Hivelights: That’s a Wrap
It’s hard to bee-lieve that another bee season is behind us. When I reflect back, I feel proud of all my accomplishments!
I rode a roller coaster of ups and downs during my spring struggles and ended up with very healthy, booming hives at Vialoux Village. I even expanded and now manage a second bee yard at Pepperloaf Place!
My eight-month Nucs & Knowledge program was a success with several new beekeepers feeling prepared and ready to start their journey with their own hives!
My intern program was a great exchange of hands-on learning opportunities in the bee yard for work days that helped me immensely!
Both programs brought together some amazing people. It was a genuine pleasure to get to know everyone and our relationships continue to grow.
Queen rearing was so much fun and continues to provide me with independence in my apiary! Queen Fanny was a fabulous choice and her daughters carry the same lovely traits as their mother!
I added four new mouth-watering flavours to the small batch blends of craft honey and also found the cutest little gift boxes to display them perfectly!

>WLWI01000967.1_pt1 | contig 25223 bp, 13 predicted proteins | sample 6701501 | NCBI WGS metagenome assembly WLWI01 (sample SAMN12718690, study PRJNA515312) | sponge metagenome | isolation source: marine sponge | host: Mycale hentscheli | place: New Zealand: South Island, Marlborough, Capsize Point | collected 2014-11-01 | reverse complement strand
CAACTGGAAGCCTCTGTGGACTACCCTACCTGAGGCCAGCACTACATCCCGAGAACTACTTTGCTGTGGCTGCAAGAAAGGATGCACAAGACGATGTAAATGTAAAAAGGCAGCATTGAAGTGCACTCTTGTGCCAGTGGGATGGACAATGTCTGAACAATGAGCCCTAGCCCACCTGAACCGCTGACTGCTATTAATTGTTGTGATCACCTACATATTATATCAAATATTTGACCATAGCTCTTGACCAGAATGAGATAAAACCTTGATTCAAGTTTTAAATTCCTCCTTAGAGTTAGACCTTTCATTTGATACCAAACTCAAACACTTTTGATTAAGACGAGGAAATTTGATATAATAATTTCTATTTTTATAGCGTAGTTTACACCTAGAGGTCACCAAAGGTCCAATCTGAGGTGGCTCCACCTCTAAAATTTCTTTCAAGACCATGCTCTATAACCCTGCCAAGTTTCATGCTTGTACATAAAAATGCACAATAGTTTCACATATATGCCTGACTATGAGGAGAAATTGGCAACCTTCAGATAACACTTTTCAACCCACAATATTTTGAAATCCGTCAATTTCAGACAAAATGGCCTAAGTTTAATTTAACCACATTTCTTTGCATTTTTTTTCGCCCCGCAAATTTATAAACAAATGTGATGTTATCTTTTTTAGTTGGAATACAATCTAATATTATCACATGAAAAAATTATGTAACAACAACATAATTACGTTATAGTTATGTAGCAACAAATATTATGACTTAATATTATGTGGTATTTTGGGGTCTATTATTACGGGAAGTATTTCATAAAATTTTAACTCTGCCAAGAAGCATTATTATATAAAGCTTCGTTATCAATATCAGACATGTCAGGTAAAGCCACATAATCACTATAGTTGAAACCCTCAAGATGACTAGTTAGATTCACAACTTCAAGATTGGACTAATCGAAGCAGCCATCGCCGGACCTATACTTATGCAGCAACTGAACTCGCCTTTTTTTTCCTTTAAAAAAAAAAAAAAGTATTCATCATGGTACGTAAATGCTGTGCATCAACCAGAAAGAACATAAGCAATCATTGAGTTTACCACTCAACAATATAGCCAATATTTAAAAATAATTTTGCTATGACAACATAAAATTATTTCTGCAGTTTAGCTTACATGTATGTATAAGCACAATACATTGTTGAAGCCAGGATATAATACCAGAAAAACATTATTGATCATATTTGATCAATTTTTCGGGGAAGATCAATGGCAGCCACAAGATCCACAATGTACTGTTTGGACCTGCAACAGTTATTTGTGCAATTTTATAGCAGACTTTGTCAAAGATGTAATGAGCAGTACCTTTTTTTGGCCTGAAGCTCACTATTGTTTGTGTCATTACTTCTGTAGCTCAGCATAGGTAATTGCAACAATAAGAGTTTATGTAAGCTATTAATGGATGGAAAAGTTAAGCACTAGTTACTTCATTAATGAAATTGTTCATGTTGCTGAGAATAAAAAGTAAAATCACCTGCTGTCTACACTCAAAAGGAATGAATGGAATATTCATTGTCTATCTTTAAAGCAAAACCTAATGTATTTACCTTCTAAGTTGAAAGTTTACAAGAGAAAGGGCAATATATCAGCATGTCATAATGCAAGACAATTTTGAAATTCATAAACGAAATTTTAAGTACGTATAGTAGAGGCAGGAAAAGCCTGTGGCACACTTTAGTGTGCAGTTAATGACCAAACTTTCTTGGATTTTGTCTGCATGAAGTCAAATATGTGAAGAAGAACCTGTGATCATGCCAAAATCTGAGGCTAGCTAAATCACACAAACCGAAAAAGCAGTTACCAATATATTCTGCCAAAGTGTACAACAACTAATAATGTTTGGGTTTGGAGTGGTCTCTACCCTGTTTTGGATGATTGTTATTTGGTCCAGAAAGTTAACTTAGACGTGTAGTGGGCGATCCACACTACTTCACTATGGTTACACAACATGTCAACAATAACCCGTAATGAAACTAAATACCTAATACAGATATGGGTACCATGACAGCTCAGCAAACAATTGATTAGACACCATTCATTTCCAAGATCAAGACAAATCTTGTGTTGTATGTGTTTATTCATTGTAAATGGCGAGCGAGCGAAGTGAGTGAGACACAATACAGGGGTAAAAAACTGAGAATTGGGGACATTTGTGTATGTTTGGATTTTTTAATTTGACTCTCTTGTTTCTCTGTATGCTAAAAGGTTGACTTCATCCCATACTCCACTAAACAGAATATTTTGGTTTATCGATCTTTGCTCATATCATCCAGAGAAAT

I rendered all my cappings wax and hand-poured more beeswax candles to add to my beautiful collection. They are even ready in time for holiday purchases! Phew.
Now it’s time to catch up on life and dream about my future goals. I feel like I’m moving towards them, one day at a time.
It always comes back to following my passion and letting my heart (and the bees) guide my way!
Beeyard Basics: Mite Control
Winter bees are plentiful and my hives are heavy with food stores for the upcoming winter!
While that’s good news, varroa mites are always a concern, especially going into winter. Having healthy bees and a low mite count are vital during this time.
The first time I fully understood the threat of mites was when someone described it to me as if there was a parasite the size of a teacup on my neck, eating my flesh. When the organism finally falls off, the open wound it leaves behind would be about the size of a walnut, leaving me open to infection often resulting in death.